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Metroid Prime is still one the best 3D debuts of any series

Metroid Prime Remastered is one of the best recent Switch games, and looks amazing
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It’s been more than 20 years since Metroid Prime first released, and with a few minor control updates, it still manages to impress in 2023. Metroid Prime Remastered has breathed new life into the decaying ruins of Tallon IV, and the world feels more hostile and believable than ever before.

I profess to be a bit of a Nintendo fanboy – I’d take a new Mario or Zelda game over a Western triple-A release any day of the week – but despite that, I’ve never actually finished Metroid Prime before. You’ll have to forgive me because I was 11 years old when it launched. As a youngster, I adored the thick atmosphere, and I was able to appreciate it, unlike when I got terrified of Resident Evil’s undead monsters. But I would spend hours, which turned to weeks, trying to find the next area I was supposed to go to.

Metroid Prime remastered

Samus has never looked better.

I was a dumb kid, okay? I couldn’t quite decipher the wireframe 3D map, and I’d get lost any time I attempted to search for a morph ball passage or a specific type of door I’d seen days before. Well, I’m 31 years old now, and despite my aged and addled mind, I am now able to fully appreciate everything Retro Studios managed to achieve.

Metroid has always been obtuse, and I can’t blame anyone that played Super Metroid and didn’t realize that some doors require five missiles in a row to unlock, or posted “y can’t Metroid crawl?” on Miiverse. But Prime does a lot to streamline the experience, while keeping a firm grip on the series’ signature mystique.

The Scan Visor does so much to explain the world, while also keeping it under wraps. Retro Studios was confident it was developing a first-person action game, but Nintendo’s Kensuke Tanabe explained to the team that Nintendo saw it as a game about the environment.

The Scan Visor explains the world to you in fragments.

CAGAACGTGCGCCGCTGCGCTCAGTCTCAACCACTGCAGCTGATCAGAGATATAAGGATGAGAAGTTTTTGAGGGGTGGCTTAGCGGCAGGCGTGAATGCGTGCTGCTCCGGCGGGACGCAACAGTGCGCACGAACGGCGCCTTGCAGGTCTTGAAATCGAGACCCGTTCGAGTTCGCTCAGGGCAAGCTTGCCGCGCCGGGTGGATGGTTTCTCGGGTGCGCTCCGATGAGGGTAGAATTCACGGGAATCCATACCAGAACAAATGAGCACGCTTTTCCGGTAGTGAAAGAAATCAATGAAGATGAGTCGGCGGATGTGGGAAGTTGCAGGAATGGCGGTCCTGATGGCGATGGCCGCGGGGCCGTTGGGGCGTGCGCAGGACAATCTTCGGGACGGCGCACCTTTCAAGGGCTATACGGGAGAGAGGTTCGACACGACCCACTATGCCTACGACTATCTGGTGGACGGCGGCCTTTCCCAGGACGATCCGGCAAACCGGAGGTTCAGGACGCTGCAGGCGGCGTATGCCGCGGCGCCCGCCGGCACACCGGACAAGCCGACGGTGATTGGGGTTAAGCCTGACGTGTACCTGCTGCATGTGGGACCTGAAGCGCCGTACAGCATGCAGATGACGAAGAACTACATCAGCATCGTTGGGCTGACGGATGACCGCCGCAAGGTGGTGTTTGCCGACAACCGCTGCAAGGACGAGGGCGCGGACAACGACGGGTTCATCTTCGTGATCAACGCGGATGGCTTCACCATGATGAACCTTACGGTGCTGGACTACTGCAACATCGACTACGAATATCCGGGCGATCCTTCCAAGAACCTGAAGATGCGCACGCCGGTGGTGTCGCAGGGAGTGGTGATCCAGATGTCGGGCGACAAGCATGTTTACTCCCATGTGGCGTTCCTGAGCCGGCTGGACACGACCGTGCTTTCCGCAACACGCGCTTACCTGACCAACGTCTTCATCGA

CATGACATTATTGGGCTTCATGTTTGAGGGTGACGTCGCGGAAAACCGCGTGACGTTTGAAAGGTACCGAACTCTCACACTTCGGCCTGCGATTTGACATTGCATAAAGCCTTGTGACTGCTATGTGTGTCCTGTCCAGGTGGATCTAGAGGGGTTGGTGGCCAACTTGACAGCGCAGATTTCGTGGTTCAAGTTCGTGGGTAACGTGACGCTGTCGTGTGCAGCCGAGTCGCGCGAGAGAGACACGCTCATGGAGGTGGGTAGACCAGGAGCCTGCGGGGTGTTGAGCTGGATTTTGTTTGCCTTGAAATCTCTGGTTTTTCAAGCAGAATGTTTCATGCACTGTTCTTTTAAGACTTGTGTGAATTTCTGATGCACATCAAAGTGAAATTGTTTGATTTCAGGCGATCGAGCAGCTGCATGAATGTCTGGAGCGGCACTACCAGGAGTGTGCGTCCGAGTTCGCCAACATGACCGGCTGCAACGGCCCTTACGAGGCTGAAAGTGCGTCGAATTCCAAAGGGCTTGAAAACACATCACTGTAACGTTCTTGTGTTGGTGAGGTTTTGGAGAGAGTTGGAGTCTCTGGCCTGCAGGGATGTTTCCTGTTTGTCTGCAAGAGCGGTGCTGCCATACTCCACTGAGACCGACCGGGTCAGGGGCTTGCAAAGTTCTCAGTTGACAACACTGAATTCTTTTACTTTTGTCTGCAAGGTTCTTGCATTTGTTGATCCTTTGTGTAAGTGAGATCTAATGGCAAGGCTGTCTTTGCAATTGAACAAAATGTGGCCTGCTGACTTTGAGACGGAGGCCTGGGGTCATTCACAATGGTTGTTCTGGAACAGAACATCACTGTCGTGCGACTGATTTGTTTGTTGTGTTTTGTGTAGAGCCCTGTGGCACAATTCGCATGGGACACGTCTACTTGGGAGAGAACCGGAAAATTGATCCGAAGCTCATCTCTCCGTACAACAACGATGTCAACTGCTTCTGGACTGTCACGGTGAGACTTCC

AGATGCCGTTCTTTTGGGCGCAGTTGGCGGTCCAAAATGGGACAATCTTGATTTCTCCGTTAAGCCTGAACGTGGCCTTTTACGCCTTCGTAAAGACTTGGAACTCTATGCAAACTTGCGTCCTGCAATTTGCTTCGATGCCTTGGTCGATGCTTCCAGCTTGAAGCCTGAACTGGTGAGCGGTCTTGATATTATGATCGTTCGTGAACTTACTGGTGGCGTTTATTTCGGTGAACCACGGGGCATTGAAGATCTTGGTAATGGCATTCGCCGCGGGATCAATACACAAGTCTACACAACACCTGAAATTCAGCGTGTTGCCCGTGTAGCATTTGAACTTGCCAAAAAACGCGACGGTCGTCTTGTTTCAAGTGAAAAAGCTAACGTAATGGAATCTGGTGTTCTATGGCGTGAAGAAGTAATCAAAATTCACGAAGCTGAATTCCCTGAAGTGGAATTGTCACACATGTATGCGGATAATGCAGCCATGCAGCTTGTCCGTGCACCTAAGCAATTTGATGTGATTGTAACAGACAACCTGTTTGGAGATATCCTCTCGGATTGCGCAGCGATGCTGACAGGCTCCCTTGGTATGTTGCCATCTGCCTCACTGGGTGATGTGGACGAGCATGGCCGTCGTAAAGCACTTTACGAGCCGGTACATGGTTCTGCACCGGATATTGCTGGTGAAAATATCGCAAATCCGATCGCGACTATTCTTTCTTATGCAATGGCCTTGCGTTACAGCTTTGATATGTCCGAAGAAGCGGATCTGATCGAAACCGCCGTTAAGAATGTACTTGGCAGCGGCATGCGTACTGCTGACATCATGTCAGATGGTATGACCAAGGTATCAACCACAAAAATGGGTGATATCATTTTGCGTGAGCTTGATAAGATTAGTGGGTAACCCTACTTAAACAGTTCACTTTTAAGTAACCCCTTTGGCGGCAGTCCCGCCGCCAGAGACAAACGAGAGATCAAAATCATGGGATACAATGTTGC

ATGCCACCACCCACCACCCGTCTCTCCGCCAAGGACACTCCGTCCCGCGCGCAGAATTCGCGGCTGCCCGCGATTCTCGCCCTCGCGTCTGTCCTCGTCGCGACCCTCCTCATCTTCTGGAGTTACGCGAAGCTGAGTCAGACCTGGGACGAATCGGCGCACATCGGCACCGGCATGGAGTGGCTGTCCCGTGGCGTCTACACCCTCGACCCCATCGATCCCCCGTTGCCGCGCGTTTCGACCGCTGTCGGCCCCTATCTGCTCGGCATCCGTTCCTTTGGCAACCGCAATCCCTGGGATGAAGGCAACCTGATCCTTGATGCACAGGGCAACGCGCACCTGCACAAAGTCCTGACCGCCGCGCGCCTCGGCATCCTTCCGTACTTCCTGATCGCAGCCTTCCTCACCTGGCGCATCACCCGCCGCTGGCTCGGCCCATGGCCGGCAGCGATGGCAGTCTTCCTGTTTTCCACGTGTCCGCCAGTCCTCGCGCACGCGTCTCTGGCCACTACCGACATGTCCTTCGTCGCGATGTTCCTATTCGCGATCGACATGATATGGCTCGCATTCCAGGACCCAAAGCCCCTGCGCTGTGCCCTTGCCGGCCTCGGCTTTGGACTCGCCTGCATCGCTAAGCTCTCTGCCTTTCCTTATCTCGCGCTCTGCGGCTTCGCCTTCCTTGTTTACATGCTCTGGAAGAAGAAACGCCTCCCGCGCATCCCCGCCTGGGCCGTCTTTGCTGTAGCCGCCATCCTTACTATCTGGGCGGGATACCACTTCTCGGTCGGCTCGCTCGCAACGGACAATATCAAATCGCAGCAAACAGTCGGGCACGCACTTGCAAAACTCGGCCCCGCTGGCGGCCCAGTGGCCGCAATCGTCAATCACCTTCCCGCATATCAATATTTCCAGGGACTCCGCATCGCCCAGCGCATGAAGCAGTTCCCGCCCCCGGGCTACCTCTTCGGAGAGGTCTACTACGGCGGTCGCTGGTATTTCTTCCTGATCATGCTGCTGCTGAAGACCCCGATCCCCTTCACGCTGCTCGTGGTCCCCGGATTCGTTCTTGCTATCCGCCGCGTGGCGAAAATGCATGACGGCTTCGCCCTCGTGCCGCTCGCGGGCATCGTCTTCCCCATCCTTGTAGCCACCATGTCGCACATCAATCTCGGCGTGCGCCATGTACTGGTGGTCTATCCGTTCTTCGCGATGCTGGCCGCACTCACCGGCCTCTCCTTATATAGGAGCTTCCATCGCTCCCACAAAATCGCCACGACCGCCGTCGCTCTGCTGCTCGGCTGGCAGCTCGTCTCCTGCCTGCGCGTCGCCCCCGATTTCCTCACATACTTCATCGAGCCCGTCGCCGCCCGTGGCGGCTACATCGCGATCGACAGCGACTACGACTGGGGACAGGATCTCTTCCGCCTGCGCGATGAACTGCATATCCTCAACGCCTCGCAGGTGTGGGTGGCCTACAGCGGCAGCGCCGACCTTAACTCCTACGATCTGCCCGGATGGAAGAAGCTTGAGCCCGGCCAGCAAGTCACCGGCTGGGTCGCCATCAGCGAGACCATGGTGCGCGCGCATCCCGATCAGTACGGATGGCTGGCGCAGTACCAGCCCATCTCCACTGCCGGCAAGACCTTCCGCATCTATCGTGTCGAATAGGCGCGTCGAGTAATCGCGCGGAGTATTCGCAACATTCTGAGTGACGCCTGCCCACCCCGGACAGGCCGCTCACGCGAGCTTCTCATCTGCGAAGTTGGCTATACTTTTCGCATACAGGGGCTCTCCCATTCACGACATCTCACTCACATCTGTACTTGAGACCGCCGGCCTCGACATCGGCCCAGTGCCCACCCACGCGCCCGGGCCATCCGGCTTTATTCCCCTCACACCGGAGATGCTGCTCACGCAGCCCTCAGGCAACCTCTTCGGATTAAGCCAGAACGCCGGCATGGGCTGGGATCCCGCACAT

The Scan Visor explains the world to you in fragments.

 As Metroid Prime director Mark Pacini explained in a 2016 interview with Game Informer: “It seemed like such a silly idea, Nintendo's thing was like, 'This is going to be about the scan visor. This game is about scanning the environment.'

“And we're like, 'Okay, but this is an action game, this is a shooting game'. But as the brilliance of them, and it was Tanabe-san who had an idea of, 'Well what if we did this, and you get information, this is how we do the tutorials, and this is how you give the players instruction, and we could do all these things with the scan visor?’”

Instead of an intrusive pop-up interrupting Metroid’s carefully paced flow of gameplay, the player themselves can take a moment to pull up the scan visor, examine the environment, and find clues to either piece together the story via fragmentary passages – Dark Souls before its time, in more ways than one – or solve puzzles in the environment. Some things you can scan will basically explain the puzzle outright, but it feels natural thanks to the assumedly high-tech gear Samus has in her suit.

Meta Ridley is still the big boss enemy.

Meta Ridley is still the big boss enemy.

The game still won’t explain to you the exact paths you must take, even with the Hint system – which will ping the next location you should visit on your map whenever you feel lost – turned on. Sounds easy, but Prime’s labyrinthine biomes will still hold secrets, like hidden morph ball paths that require bombs to open, or an impossible jump you’ll need to attempt once you get a new power-up.

Compared to modern sci-fi shooters, it’s not tough to despatch enemies in Metroid Prime, so it’s a good thing it retains the puzzle-exploration mechanics of the original 2D games, and the new focus on scanning detailed 3D environments. It’s an authentic, layered, complex Metroidvania game (duh), and the first 3D attempt that nailed it in every respect.

All of that is enhanced in Metroid Prime Remastered. The controls have been adapted for players that are used to modern dual-stick set ups, yet still work perfectly for anyone nostalgic for the original, and it even includes gyro controls for those that grew up with the Metroid Prime Trilogy on the Wii. The visuals are the standout feature though: environments are dense with detail, effects have been overhauled, and it manages to feel like an authentic, modern game, unlike most remasters of 20-year-old titles.

Yes, there are Metroids present, too.

Yes, there are Metroids present, too.

Metroid Prime, even with the updates, shouldn’t hold up in 2023 as one of the best Nintendo Switch games in recent memory, but it does, and it is. Metroid Prime Remastered is a fantastic return to a game that wrote the book on 3D Metroidvania games, even if it took nearly a decade for a certain cryptic swords-and-sorcery series to kindle the flame.